Xi Jinping has dangled economic carrots with hopes that political consensus will follow. But the majority of Taiwanese citizens have little interest in abandoning their democracy.
The people of Taiwan are less than happy with their government. The island’s November 24 regional elections saw the opposition Kuomintang (KMT), which favors eventual unification with China, win several key races in a humiliation for the ruling Democratic Progressive Party (DPP), which favors eventual Taiwanese independence. The DPP had pushed through unpopular pension reforms, failed to significantly raise a low minimum wage, and was held responsible for sluggish economic growth — projected 2019 GDP growth was recently trimmed to 2.27%. Sensing an opening, Chinese leader Xi Jinping sought to ride the wave of the popular dissatisfaction in a January 2 speech heard and analyzed throughout Taiwan, promising a “one China” of shared prosperity, cross-strait economic ties, and “peaceful” unification on Beijing’s possibly not-so-peaceful terms.
Xi’s gambit appears to have backfired, as both major Taiwanese parties, backed by large swaths of their respective bases, denounced his message. But Xi was not wrong to emphasize the depth of ties, as China remains by far Taiwan’s largest trading partner. Victorious KMT leaders like Kaohsiung mayor Han Kuo-yu 韩国瑜 (Hán Guóyú) have promised an expansion of city-to-city cross-strait exchanges, touted on KMT campaign trails as defibrillation for a flatlining economy. The exchanges, long eyed with skepticism by DPP leadership, were originally the brainchild of Taipei mayor Ko Wen-je 柯文哲 (Kē Wénzhé), who used a 2015 visit to Shanghai for a twin-city forum to proclaim that “both sides of the Taiwan Strait are one family,” a comment that haunted the independent when the China-skeptical DPP dropped its support of his successful yet nail-bitingly close 2018 re-election campaign.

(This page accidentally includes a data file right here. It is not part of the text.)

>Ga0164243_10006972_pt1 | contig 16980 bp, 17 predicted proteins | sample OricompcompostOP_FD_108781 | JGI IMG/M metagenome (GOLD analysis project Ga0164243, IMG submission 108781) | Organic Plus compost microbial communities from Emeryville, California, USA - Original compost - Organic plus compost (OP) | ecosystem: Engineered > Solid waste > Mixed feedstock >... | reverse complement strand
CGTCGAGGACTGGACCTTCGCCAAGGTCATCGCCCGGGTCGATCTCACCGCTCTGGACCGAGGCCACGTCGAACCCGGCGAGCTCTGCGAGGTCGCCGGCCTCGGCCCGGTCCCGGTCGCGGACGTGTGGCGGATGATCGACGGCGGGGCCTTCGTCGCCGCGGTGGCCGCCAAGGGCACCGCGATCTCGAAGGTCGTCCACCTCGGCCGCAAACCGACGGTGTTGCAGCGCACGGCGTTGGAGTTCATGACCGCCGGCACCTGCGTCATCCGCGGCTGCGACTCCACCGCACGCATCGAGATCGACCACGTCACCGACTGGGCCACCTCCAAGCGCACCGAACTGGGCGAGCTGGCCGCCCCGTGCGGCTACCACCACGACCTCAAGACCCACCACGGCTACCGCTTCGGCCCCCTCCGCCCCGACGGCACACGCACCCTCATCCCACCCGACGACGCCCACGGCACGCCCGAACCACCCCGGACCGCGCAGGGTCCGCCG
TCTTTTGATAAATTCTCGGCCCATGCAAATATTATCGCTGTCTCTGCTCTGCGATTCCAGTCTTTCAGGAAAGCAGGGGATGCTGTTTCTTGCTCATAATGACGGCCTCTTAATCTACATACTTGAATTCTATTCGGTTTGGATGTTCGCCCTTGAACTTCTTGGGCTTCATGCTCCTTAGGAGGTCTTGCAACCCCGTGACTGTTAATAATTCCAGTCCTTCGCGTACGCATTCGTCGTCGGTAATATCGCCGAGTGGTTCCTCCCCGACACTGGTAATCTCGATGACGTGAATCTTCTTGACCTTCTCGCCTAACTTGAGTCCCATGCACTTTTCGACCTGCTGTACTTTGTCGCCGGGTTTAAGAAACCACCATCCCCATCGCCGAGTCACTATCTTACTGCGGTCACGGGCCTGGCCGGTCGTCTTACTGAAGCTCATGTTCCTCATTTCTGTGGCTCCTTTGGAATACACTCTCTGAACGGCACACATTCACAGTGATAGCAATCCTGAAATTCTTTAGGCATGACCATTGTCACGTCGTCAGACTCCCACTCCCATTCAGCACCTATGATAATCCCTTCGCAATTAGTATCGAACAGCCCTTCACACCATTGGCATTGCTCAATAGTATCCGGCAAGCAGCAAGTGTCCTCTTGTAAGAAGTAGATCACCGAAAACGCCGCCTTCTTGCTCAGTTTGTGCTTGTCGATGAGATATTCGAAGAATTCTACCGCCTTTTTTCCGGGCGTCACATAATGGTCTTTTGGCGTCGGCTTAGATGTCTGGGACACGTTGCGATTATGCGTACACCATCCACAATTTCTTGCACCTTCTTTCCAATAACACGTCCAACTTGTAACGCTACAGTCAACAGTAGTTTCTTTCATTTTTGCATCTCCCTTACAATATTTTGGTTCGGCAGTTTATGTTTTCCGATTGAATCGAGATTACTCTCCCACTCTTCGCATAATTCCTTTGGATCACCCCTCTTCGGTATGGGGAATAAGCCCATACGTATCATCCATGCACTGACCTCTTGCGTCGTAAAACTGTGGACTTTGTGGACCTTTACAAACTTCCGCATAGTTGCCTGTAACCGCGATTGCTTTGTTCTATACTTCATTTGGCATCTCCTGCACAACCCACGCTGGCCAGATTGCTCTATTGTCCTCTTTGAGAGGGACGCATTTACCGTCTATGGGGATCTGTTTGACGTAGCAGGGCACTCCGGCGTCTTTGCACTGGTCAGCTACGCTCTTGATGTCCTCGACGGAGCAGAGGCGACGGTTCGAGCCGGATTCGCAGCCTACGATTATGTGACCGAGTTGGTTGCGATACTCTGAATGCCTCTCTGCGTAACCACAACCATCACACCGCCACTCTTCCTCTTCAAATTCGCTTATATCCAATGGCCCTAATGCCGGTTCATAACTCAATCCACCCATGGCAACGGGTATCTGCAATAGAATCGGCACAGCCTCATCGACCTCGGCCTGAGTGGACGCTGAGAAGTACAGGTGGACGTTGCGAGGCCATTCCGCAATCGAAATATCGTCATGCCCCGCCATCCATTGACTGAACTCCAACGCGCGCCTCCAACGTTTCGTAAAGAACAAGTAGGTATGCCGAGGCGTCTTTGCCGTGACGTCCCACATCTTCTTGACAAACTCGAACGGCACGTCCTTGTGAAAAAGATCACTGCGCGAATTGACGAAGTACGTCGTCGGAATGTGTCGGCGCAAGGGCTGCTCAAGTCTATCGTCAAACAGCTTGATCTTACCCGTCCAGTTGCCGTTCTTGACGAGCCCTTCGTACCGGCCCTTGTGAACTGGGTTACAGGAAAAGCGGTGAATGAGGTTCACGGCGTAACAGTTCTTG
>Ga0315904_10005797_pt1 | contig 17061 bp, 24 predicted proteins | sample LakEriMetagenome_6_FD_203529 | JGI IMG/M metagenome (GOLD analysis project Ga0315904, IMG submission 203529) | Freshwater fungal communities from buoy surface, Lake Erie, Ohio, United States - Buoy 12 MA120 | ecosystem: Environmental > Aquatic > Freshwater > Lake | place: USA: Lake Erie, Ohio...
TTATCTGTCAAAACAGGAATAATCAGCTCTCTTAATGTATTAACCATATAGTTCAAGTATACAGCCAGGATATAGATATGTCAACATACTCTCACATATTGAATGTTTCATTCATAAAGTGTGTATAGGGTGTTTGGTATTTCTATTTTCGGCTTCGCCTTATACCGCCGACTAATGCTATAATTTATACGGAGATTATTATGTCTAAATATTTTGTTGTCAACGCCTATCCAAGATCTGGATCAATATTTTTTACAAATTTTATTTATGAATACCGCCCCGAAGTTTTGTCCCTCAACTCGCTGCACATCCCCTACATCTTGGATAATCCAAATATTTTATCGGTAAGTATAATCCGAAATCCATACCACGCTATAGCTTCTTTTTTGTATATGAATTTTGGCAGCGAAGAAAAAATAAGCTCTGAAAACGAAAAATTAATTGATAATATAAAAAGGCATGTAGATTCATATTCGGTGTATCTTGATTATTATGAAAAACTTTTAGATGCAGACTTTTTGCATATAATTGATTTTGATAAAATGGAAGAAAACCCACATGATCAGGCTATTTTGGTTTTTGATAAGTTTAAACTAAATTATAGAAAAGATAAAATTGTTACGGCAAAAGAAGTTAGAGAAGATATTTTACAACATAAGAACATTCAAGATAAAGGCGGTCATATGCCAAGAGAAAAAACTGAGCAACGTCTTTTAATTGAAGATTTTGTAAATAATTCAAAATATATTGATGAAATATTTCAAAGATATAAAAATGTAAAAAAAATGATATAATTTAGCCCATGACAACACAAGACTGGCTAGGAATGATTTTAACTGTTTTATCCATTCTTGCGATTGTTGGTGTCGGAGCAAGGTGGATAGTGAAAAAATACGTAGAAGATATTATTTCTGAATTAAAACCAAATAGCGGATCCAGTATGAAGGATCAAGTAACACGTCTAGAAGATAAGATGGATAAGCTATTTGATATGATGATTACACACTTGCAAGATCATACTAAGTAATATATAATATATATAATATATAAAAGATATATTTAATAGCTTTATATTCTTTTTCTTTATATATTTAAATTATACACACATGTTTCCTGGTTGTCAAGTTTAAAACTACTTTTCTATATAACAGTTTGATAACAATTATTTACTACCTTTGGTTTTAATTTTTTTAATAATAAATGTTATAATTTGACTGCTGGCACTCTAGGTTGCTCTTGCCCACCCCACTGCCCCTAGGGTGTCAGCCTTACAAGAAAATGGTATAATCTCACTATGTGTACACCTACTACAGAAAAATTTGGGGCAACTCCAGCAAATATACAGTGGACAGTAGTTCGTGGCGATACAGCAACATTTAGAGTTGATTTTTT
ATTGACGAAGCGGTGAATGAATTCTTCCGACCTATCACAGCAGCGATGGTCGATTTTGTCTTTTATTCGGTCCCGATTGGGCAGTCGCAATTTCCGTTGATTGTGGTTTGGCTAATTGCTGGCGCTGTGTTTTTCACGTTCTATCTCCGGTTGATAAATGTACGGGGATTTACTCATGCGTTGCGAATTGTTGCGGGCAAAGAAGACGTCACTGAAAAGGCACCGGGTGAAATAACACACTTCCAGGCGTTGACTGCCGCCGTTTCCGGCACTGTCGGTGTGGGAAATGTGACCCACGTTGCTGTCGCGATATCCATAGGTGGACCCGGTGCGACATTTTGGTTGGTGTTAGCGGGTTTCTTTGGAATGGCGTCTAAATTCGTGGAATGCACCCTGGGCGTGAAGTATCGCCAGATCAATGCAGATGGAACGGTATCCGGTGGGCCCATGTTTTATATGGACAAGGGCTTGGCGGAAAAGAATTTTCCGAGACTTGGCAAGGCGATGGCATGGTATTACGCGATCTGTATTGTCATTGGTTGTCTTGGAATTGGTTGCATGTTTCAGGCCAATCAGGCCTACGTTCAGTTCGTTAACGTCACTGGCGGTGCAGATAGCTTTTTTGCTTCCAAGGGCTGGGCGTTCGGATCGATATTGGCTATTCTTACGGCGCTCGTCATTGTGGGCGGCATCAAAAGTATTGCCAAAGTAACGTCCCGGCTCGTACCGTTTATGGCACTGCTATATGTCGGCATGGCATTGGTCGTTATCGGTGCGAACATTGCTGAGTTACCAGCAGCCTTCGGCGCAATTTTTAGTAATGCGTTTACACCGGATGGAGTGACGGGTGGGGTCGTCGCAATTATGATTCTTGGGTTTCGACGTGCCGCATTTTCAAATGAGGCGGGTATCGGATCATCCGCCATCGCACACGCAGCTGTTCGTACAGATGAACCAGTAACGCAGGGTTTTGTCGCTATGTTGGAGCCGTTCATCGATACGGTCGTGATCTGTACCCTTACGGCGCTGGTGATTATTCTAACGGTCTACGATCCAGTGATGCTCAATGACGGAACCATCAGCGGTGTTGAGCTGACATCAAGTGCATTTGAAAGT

Regardless, Ko’s infamous statement is at least true in the inverse, as many families are still part of both sides of the Taiwan Strait. This includes the many Taiwanese citizens living and working in the PRC — a number estimated between 400,000 and 1 million at any given point in time. According to a 2018 survey by Taiwan’s 1111 online job bank, 76 percent of Taiwanese said they would be interested in working in China, citing linguistic and cultural similarities and a stronger economy.